F*ck Luck, Bitches

Today it is my pleasure to welcome back author Branden LaNette. This time we are featuring the latest book, F*ck Luck, Bitches.

Author’s description

Is there such thing as luck?

Of course, there is. I for one want to get as lucky as I can.

I know what you’re thinking: Branden are you admitting your title is just a marketing device? Well, I am trying to sell books here people!

We all want to be lucky or get lucky. And if the hand of luck reaches down to help you climb the tree of success, take it. But if it doesn’t, f— it. Climb the tree anyway.

Hope is not a strategy. Wishing is for singing crickets.

Most people think they need more luck. If this describes you, you’re got it backward: Luck needs you. Luck doesn’t show up—YOU show up

Luck is waiting for you to show the-f-up. Now let me show you how.

Enjoy an Excerpt

The Luck of Proximity
In an interview, Leonardo DiCaprio said he was lucky to have been born in Los Angeles, in the proximity of the film industry, within driving distance of Hollywood. “I probably wouldn’t be doing this for a living if I lived in any other location.”
What do Marilyn Monroe, Bradley Cooper, Julia Roberts, Dustin Hoffman, Jill Clayburgh, Marlo Brando, Jane Fonda, and Al Pacino have in common? They all got their start at The Actor’s Studio in New York. You mean they didn’t just get lucky? No. They studied and learned and networked and auditioned—then they got lucky.
You want to become an actor, but you weren’t lucky enough to be born down the street from Leo? Call Two Men and a Truck. F–king move.
Get on a damn bus.
Want to get lucky and meet a movie producer? Get a job waiting tables at the Polo Lounge and the next time Martin Scorsese comes in, give him your script when you hand him his check.
Want to get a lucky break in tech, move to Austin or Silicon Valley. Want to get a lucky break catching beaded necklaces, move to New Orleans. Want to get a lucky break in country music, move to Nashville. Want to get a lucky break and land a job as a blackjack dealer, move to Las Vegas.
Meet people.
Hang the f–k out in the right places.
Network.

About the Author

BRANDEN LANETTE doesn’t look like a typical author, but she has long ignored what she “should” do, say and look like. On her own at a very young age, Branden eventually found herself with the wrong guy, the wrong job, and a bleak future. The fairytale promised as a child never materialized.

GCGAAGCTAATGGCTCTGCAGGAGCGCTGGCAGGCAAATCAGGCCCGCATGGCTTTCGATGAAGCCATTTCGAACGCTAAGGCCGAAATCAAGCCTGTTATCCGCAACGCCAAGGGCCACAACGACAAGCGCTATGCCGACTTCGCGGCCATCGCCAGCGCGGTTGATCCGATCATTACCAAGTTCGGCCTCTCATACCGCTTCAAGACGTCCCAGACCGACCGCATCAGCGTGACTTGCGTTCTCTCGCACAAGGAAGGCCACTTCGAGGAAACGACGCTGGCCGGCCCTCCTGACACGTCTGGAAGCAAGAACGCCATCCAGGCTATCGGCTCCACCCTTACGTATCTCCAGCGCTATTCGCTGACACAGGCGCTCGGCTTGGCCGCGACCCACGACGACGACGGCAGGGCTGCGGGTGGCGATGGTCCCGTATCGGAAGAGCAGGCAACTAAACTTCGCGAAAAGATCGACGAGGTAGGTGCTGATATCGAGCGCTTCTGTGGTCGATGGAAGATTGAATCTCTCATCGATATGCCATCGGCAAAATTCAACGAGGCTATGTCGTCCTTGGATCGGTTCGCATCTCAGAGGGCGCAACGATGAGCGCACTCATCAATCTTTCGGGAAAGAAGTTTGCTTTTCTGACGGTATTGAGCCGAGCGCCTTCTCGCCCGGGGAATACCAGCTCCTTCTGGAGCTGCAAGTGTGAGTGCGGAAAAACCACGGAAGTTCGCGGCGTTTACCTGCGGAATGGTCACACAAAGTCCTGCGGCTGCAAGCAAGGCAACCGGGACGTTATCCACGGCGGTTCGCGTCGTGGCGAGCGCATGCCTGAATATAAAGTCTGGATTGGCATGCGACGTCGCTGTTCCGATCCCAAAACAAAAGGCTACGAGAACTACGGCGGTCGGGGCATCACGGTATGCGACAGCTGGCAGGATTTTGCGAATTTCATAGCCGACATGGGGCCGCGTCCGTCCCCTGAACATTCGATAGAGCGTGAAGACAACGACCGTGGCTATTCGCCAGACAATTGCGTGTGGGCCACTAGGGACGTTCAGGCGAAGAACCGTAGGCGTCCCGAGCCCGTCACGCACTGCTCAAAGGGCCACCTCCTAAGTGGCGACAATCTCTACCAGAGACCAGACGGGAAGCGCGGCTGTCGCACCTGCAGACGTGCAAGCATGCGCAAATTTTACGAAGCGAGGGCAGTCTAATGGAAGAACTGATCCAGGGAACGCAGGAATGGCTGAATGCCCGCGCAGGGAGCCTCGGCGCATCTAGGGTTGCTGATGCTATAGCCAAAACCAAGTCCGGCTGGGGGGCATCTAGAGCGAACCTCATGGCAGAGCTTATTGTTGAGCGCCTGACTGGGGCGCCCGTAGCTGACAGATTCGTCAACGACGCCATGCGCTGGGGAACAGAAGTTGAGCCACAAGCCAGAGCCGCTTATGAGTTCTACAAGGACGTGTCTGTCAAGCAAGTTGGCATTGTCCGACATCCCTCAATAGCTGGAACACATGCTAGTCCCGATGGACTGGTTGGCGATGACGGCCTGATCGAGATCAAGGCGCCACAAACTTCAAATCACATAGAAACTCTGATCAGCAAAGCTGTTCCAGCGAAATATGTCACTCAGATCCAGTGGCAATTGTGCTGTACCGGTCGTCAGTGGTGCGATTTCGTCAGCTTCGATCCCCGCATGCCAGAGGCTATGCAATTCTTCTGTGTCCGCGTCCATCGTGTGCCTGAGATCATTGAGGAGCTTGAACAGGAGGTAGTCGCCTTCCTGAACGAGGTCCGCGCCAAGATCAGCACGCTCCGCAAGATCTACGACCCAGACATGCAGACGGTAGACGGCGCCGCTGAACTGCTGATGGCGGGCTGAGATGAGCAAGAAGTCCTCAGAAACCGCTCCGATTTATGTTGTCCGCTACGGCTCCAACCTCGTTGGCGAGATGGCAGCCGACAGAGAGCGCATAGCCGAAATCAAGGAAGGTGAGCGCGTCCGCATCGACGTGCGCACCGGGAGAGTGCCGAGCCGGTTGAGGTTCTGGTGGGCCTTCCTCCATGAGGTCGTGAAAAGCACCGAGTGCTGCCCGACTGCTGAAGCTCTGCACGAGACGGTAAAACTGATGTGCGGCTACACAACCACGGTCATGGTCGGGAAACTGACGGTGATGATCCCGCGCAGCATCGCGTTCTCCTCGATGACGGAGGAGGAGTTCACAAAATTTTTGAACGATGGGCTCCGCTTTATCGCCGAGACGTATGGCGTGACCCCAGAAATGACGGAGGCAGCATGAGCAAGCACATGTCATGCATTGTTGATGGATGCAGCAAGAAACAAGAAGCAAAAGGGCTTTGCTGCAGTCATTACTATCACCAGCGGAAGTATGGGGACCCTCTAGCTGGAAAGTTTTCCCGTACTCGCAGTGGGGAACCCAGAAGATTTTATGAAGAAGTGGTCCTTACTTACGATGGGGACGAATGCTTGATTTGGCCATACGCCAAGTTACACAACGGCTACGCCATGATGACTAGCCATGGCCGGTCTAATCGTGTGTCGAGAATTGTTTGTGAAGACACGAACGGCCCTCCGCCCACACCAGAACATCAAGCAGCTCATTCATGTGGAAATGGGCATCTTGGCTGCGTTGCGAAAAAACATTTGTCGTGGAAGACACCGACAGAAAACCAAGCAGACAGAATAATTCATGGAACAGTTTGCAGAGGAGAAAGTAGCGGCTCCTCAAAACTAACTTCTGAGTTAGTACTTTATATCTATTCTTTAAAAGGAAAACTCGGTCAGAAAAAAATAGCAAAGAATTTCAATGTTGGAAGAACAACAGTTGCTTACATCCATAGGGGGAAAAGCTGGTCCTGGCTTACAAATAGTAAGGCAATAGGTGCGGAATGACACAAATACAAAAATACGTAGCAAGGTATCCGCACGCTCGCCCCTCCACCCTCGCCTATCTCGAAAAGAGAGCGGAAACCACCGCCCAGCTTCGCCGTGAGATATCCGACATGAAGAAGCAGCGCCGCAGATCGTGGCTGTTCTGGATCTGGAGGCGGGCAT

Branden realized she wanted something different for her life and realized no one was going to do it for her. Prince charming wasn’t coming to save her—she’d have to save herself. Step by step, decision by decision, through major trials and tribulations, Branden learned how to turn heartbreak into happiness and self-judgment into inner joy.

In 2019, Branden had her first book published, “Once Upon a Time, Bitches” followed by two workbooks in 2020, “The Dream Big Bitches Vision Book” and “The Dream Big Bitches Weekly Goal Setting Journal.” In early 2021 she co-authored the book, “Smart Bitches Buy Bitcoin” and is now over the moon for this one, her fifth. Branden LaNette is an entrepreneur, motivational speaker, coach, wife, and stay-at-home Mom.

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Yes, there is a giveaway

The author will be awarding a $10 Amazon/BN gift card to a randomly drawn winner via rafflecopter during the tour.

Enter here to win.

This post is part of a virtual book tour organized by Goddess Fish Promotions.  Click on the tour banner at the top to see the other stops on the tour. If you drop by each of these and comment, you will greatly increase your chances of winning.

Thank you!

Branden LaNette — we appreciate your sharing your book F*ck Luck with us. We hope you keep on writing!

Lady and the Tribe

Today it is my pleasure to welcome author Brenda Billings Ridgley and her self-help book Lady and the Tribe.

Author’s description

Wives, mothers, and career women—we have all fallen victim to the silent epidemic that is, literally . . . letting ourselves go. Not the makeup free, yoga pants, weight gain routine. Little by little, we have allowed our preferences, interests, and individuality to slip away until we no longer recognize ourselves outside of our role as wives, mothers, or professionals. Who we are has become what we do.